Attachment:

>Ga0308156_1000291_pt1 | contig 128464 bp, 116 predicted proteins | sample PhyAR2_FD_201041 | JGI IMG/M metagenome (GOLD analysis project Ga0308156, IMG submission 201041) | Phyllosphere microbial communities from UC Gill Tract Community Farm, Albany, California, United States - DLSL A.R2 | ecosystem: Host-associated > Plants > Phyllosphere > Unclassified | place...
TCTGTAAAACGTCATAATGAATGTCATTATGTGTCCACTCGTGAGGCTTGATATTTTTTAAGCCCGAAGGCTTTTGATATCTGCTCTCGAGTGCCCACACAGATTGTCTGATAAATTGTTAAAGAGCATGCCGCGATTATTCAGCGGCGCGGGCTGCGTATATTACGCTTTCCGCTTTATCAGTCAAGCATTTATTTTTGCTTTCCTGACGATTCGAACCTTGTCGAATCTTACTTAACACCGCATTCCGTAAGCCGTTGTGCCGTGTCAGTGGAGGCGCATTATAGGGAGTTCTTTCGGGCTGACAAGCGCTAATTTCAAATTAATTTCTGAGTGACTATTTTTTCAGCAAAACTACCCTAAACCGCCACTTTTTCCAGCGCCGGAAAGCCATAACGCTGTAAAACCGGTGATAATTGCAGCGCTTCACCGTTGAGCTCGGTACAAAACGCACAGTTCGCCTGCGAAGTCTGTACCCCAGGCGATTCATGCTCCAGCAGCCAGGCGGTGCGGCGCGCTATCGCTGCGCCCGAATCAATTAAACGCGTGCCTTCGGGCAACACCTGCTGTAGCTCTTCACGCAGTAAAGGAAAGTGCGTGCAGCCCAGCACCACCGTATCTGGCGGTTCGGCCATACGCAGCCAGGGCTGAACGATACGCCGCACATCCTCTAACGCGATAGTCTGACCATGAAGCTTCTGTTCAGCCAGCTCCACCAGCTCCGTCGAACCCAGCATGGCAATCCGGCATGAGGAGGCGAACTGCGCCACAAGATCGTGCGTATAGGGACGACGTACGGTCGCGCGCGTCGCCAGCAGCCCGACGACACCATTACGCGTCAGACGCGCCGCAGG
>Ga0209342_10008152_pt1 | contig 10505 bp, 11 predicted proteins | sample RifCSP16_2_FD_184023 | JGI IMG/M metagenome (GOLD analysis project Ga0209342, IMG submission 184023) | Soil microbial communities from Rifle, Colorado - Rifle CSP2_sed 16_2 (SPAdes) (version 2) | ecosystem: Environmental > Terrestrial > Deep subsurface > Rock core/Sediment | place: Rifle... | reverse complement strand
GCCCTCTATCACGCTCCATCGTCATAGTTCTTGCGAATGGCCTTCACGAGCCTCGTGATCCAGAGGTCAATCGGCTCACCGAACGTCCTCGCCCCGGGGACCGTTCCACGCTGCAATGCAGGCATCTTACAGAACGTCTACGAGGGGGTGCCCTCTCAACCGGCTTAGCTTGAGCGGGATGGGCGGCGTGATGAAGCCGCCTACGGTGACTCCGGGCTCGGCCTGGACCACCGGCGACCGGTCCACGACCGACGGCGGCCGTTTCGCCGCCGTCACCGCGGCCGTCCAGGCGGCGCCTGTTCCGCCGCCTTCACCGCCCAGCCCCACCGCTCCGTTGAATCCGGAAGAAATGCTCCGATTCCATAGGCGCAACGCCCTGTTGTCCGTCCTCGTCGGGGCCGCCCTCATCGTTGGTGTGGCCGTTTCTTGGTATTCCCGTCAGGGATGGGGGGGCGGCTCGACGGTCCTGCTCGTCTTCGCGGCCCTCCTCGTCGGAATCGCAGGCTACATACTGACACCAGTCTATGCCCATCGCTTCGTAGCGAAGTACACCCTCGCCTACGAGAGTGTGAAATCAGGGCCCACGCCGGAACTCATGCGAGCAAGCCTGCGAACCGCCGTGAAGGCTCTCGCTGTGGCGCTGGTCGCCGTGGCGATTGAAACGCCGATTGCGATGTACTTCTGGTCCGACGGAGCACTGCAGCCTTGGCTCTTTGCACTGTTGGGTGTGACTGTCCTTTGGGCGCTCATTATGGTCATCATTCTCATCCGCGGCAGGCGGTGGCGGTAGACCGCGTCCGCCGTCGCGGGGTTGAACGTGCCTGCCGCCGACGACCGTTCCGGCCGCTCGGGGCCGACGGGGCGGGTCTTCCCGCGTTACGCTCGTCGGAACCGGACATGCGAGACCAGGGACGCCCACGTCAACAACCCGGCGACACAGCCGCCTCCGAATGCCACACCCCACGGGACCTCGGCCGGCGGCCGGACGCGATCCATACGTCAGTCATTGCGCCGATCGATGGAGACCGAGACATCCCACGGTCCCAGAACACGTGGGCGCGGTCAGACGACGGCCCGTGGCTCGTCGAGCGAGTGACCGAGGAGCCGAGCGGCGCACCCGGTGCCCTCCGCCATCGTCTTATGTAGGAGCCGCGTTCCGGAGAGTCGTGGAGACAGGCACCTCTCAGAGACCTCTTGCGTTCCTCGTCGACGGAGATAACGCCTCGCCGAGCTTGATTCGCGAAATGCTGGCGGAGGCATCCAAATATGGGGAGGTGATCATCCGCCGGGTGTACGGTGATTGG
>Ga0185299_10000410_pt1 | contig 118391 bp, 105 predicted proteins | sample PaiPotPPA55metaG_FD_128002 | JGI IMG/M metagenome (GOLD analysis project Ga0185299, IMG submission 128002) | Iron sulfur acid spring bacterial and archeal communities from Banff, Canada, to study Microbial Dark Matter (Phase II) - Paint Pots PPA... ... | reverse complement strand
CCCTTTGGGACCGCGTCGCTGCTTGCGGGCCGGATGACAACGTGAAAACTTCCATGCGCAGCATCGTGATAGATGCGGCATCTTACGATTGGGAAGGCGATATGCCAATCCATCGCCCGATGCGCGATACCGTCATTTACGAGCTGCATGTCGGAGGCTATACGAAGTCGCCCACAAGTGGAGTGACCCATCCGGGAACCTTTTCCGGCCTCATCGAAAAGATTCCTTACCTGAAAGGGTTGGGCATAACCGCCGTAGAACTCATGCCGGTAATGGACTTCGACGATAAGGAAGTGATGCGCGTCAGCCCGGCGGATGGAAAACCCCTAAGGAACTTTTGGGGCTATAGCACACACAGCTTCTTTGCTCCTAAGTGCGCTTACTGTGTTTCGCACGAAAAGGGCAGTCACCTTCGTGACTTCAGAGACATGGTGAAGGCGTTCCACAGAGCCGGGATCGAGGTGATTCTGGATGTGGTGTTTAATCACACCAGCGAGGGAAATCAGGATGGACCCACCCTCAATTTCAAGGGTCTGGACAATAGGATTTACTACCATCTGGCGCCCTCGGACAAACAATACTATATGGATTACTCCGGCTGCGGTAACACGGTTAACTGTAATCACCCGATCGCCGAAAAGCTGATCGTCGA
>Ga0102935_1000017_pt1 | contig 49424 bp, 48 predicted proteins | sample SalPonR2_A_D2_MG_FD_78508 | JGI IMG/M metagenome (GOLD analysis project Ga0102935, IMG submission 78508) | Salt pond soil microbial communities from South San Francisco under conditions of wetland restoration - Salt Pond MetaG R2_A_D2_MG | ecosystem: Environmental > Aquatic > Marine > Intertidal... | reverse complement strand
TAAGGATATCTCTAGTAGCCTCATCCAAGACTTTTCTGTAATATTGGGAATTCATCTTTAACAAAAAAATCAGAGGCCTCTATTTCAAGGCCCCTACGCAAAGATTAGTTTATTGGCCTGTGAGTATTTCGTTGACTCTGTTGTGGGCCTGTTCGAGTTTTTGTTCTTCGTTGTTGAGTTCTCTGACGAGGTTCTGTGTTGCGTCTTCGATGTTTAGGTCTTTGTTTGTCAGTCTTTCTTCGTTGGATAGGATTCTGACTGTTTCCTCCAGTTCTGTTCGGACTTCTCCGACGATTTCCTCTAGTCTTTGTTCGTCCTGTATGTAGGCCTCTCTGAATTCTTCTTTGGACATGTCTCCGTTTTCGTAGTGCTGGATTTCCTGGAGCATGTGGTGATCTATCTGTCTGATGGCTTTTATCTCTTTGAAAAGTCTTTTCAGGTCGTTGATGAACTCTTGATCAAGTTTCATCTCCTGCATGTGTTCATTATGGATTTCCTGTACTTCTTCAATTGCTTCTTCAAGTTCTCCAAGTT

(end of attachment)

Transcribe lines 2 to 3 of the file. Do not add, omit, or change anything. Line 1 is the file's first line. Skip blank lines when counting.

TCTGTAAAACGTCATAATGAATGTCATTATGTGTCCACTCGTGAGGCTTGATATTTTTTAAGCCCGAAGGCTTTTGATATCTGCTCTCGAGTGCCCACACAGATTGTCTGATAAATTGTTAAAGAGCATGCCGCGATTATTCAGCGGCGCGGGCTGCGTATATTACGCTTTCCGCTTTATCAGTCAAGCATTTATTTTTGCTTTCCTGACGATTCGAACCTTGTCGAATCTTACTTAACACCGCATTCCGTAAGCCGTTGTGCCGTGTCAGTGGAGGCGCATTATAGGGAGTTCTTTCGGGCTGACAAGCGCTAATTTCAAATTAATTTCTGAGTGACTATTTTTTCAGCAAAACTACCCTAAACCGCCACTTTTTCCAGCGCCGGAAAGCCATAACGCTGTAAAACCGGTGATAATTGCAGCGCTTCACCGTTGAGCTCGGTACAAAACGCACAGTTCGCCTGCGAAGTCTGTACCCCAGGCGATTCATGCTCCAGCAGCCAGGCGGTGCGGCGCGCTATCGCTGCGCCCGAATCAATTAAACGCGTGCCTTCGGGCAACACCTGCTGTAGCTCTTCACGCAGTAAAGGAAAGTGCGTGCAGCCCAGCACCACCGTATCTGGCGGTTCGGCCATACGCAGCCAGGGCTGAACGATACGCCGCACATCCTCTAACGCGATAGTCTGACCATGAAGCTTCTGTTCAGCCAGCTCCACCAGCTCCGTCGAACCCAGCATGGCAATCCGGCATGAGGAGGCGAACTGCGCCACAAGATCGTGCGTATAGGGACGACGTACGGTCGCGCGCGTCGCCAGCAGCCCGACGACACCATTACGCGTCAGACGCGCCGCAGG
>Ga0209342_10008152_pt1 | contig 10505 bp, 11 predicted proteins | sample RifCSP16_2_FD_184023 | JGI IMG/M metagenome (GOLD analysis project Ga0209342, IMG submission 184023) | Soil microbial communities from Rifle, Colorado - Rifle CSP2_sed 16_2 (SPAdes) (version 2) | ecosystem: Environmental > Terrestrial > Deep subsurface > Rock core/Sediment | place: Rifle... | reverse complement strand